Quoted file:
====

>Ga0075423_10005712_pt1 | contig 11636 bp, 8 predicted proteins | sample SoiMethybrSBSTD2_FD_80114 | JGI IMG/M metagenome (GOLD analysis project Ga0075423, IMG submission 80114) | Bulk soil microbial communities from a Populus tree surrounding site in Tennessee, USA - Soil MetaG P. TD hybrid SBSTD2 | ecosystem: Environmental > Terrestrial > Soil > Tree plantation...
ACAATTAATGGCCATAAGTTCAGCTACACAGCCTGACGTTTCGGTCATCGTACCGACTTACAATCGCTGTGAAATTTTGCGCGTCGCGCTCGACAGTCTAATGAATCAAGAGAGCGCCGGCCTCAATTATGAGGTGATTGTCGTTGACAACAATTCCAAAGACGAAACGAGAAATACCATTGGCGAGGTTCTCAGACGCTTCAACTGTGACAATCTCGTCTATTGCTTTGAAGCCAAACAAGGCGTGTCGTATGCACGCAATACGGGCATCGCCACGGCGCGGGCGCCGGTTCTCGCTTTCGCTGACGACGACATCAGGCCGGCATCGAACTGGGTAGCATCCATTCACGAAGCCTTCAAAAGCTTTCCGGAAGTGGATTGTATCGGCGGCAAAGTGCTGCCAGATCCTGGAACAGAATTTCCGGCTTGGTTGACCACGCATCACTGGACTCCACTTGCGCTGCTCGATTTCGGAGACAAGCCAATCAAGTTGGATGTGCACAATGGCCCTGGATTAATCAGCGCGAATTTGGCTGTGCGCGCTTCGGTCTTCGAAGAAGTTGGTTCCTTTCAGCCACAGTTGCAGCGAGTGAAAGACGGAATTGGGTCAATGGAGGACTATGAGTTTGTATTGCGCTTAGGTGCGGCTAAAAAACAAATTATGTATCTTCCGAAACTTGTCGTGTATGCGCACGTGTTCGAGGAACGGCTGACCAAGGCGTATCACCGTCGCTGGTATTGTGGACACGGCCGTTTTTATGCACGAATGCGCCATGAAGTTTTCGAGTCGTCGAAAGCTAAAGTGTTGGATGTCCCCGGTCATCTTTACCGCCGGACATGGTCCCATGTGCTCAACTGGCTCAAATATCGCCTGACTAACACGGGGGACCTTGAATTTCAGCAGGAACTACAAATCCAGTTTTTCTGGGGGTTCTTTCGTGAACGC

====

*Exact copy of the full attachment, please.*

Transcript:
>Ga0075423_10005712_pt1 | contig 11636 bp, 8 predicted proteins | sample SoiMethybrSBSTD2_FD_80114 | JGI IMG/M metagenome (GOLD analysis project Ga0075423, IMG submission 80114) | Bulk soil microbial communities from a Populus tree surrounding site in Tennessee, USA - Soil MetaG P. TD hybrid SBSTD2 | ecosystem: Environmental > Terrestrial > Soil > Tree plantation...
ACAATTAATGGCCATAAGTTCAGCTACACAGCCTGACGTTTCGGTCATCGTACCGACTTACAATCGCTGTGAAATTTTGCGCGTCGCGCTCGACAGTCTAATGAATCAAGAGAGCGCCGGCCTCAATTATGAGGTGATTGTCGTTGACAACAATTCCAAAGACGAAACGAGAAATACCATTGGCGAGGTTCTCAGACGCTTCAACTGTGACAATCTCGTCTATTGCTTTGAAGCCAAACAAGGCGTGTCGTATGCACGCAATACGGGCATCGCCACGGCGCGGGCGCCGGTTCTCGCTTTCGCTGACGACGACATCAGGCCGGCATCGAACTGGGTAGCATCCATTCACGAAGCCTTCAAAAGCTTTCCGGAAGTGGATTGTATCGGCGGCAAAGTGCTGCCAGATCCTGGAACAGAATTTCCGGCTTGGTTGACCACGCATCACTGGACTCCACTTGCGCTGCTCGATTTCGGAGACAAGCCAATCAAGTTGGATGTGCACAATGGCCCTGGATTAATCAGCGCGAATTTGGCTGTGCGCGCTTCGGTCTTCGAAGAAGTTGGTTCCTTTCAGCCACAGTTGCAGCGAGTGAAAGACGGAATTGGGTCAATGGAGGACTATGAGTTTGTATTGCGCTTAGGTGCGGCTAAAAAACAAATTATGTATCTTCCGAAACTTGTCGTGTATGCGCACGTGTTCGAGGAACGGCTGACCAAGGCGTATCACCGTCGCTGGTATTGTGGACACGGCCGTTTTTATGCACGAATGCGCCATGAAGTTTTCGAGTCGTCGAAAGCTAAAGTGTTGGATGTCCCCGGTCATCTTTACCGCCGGACATGGTCCCATGTGCTCAACTGGCTCAAATATCGCCTGACTAACACGGGGGACCTTGAATTTCAGCAGGAACTACAAATCCAGTTTTTCTGGGGGTTCTTTCGTGAACGC